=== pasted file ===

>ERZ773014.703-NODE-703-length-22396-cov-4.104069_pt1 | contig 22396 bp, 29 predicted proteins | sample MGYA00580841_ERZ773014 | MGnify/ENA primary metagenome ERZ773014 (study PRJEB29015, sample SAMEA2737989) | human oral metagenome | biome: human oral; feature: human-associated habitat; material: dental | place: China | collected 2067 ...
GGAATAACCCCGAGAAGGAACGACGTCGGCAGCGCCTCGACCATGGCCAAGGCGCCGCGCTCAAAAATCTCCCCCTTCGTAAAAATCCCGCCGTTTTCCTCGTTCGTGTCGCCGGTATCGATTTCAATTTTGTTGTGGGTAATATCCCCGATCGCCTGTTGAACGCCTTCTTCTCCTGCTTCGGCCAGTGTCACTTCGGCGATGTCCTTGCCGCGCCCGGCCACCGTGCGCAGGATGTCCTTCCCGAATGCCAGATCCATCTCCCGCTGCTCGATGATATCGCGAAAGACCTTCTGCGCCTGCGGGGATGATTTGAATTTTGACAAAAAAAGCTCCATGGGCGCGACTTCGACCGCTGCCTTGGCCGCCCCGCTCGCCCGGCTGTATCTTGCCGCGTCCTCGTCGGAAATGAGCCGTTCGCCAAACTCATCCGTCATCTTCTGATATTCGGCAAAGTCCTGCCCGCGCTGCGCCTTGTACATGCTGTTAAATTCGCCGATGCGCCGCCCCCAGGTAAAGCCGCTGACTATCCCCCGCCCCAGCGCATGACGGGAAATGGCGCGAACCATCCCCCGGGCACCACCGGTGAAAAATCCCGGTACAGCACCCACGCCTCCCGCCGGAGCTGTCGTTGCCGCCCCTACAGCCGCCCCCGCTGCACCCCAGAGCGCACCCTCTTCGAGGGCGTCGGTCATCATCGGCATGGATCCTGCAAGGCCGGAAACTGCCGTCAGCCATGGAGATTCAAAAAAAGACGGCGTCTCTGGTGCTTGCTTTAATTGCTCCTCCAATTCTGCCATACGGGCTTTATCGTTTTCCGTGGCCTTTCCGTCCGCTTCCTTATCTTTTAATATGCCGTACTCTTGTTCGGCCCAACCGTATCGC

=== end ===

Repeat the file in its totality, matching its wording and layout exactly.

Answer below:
>ERZ773014.703-NODE-703-length-22396-cov-4.104069_pt1 | contig 22396 bp, 29 predicted proteins | sample MGYA00580841_ERZ773014 | MGnify/ENA primary metagenome ERZ773014 (study PRJEB29015, sample SAMEA2737989) | human oral metagenome | biome: human oral; feature: human-associated habitat; material: dental | place: China | collected 2067 ...
GGAATAACCCCGAGAAGGAACGACGTCGGCAGCGCCTCGACCATGGCCAAGGCGCCGCGCTCAAAAATCTCCCCCTTCGTAAAAATCCCGCCGTTTTCCTCGTTCGTGTCGCCGGTATCGATTTCAATTTTGTTGTGGGTAATATCCCCGATCGCCTGTTGAACGCCTTCTTCTCCTGCTTCGGCCAGTGTCACTTCGGCGATGTCCTTGCCGCGCCCGGCCACCGTGCGCAGGATGTCCTTCCCGAATGCCAGATCCATCTCCCGCTGCTCGATGATATCGCGAAAGACCTTCTGCGCCTGCGGGGATGATTTGAATTTTGACAAAAAAAGCTCCATGGGCGCGACTTCGACCGCTGCCTTGGCCGCCCCGCTCGCCCGGCTGTATCTTGCCGCGTCCTCGTCGGAAATGAGCCGTTCGCCAAACTCATCCGTCATCTTCTGATATTCGGCAAAGTCCTGCCCGCGCTGCGCCTTGTACATGCTGTTAAATTCGCCGATGCGCCGCCCCCAGGTAAAGCCGCTGACTATCCCCCGCCCCAGCGCATGACGGGAAATGGCGCGAACCATCCCCCGGGCACCACCGGTGAAAAATCCCGGTACAGCACCCACGCCTCCCGCCGGAGCTGTCGTTGCCGCCCCTACAGCCGCCCCCGCTGCACCCCAGAGCGCACCCTCTTCGAGGGCGTCGGTCATCATCGGCATGGATCCTGCAAGGCCGGAAACTGCCGTCAGCCATGGAGATTCAAAAAAAGACGGCGTCTCTGGTGCTTGCTTTAATTGCTCCTCCAATTCTGCCATACGGGCTTTATCGTTTTCCGTGGCCTTTCCGTCCGCTTCCTTATCTTTTAATATGCCGTACTCTTGTTCGGCCCAACCGTATCGC